Camera placement, lighting, composition, motion and editing were relied on as the primary storyteller. Cinematic tools, like camera, were not just used to record the scene. Instead, they were responsible for advancing plot and character. There was no dialog to default to.

After soaund came in 1926, dialog and voice-narration soon appeared in movies. These device, borrowed from novel and plays. Were literary in origin, and were floated on top of the moving picture. Many purist bemoaned the coming of sound, while others saw enhancement. In either case, both storytelling system were available to screenwriters and directors.

+Cinematic storytelling : Jennifer Van Sijil

Thursday, April 11, 2013

Ron Howard’s Oscar-winning A Beautiful Mind unfolds as a psycho-thriller, mental-illness melodrama, and touching romance (depending on the scene), but fits into a peg hole easier than the unpredictable story behind it. While watching Ben Affleck’s historical drama-thriller Argo, I had the feeling it was taking similar liberties so as to likewise create (as Screen Rant‘s Kofi Outlaw put in his review) “worthwhile genre entertainment (no more, no less).”

That hunch turned out to be correct, but it raises the question: Would a ‘facts-only’ version of Argo have made for better or weaker entertainment – not to mention more (or less) relevant cultural resonance? Well, that’s what we’re here to investigate.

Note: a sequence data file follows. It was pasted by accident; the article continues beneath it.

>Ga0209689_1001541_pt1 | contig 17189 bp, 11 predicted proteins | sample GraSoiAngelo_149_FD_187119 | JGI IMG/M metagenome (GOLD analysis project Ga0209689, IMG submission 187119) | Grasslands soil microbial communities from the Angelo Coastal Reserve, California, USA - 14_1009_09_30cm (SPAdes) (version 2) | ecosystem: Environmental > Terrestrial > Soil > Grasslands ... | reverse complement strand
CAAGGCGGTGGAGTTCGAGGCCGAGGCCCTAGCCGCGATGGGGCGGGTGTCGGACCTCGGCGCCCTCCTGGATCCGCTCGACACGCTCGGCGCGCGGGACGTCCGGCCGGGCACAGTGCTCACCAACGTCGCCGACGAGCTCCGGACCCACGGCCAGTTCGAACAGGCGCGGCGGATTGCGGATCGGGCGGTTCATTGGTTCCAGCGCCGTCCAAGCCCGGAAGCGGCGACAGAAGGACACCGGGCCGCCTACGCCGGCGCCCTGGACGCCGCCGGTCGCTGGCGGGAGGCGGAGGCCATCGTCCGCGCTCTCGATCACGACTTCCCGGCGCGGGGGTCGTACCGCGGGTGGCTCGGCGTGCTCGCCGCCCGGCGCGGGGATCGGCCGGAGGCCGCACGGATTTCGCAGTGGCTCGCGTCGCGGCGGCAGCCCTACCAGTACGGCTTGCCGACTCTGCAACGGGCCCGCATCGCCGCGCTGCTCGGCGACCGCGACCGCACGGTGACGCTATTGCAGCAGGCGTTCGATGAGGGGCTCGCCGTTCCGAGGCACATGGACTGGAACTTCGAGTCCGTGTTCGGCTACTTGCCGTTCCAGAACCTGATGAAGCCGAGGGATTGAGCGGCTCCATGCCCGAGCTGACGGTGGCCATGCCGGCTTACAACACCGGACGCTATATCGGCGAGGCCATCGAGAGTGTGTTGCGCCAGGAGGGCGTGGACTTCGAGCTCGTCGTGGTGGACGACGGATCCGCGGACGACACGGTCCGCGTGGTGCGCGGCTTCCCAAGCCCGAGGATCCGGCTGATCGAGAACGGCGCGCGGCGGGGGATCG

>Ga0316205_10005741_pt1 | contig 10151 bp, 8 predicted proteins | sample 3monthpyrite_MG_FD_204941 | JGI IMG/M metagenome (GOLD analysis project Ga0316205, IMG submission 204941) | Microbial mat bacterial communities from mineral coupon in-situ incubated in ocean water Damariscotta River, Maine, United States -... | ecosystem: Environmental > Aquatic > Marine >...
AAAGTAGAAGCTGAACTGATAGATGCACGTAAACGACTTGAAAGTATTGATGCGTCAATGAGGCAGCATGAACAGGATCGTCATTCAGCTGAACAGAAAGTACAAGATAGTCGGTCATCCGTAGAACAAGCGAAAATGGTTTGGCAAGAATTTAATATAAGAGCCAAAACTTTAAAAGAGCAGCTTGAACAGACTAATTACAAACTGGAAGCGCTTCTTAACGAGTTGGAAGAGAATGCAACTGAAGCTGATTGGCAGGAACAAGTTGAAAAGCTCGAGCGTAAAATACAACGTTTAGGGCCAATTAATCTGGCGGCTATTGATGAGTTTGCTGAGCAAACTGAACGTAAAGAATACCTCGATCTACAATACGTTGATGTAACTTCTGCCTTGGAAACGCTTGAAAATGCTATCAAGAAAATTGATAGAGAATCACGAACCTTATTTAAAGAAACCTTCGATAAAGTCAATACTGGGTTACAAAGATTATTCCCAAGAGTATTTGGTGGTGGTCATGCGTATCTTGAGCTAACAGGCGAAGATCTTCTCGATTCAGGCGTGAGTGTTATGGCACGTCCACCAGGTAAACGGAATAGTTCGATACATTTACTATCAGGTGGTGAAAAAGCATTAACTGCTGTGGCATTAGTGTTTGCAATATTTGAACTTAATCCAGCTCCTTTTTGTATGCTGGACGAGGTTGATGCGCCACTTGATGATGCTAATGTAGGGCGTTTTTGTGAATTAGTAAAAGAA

Argo, like Beautiful Mind, plays out as a clever mix of genre formulas. The opening minutes feel lifted from a documentary about the 1970s Iranian Revolution; grainy photography from Rodrigo Prieto allows stock footage to blend seamlessly with the actual film. Affleck’s direction and Chris Terrio’s script allows the film to smoothly shift from white-knuckle thriller to CIA socio-political drama, Hollywood satire, and back to high-tension yarn during the third act. In order to reach the sweaty-palm climax, though, a fair amount of exaggeration takes place.

In David Haglund’s article for Slate, it’s pointed out that virtually all the obstacles Argo throws at Affleck’s CIA agent Tony Mendez and the six endangered American embassy escapees during the third act were, in fact, made up. The reason things went so much smoother in real-life? It turns out Canadian Ambassador Ken Taylor (played by Victor Garber) and a fellow embassy employee John Sheardown – who does not appear in the film – were more involved with the rescue effort than the movie suggests. The two not only helped scout out the Iran airport in advance, but also purchased the Americans’ tickets, coached them in having a Canadian accent, and were even responsible for setting the rescue plan in motion to begin with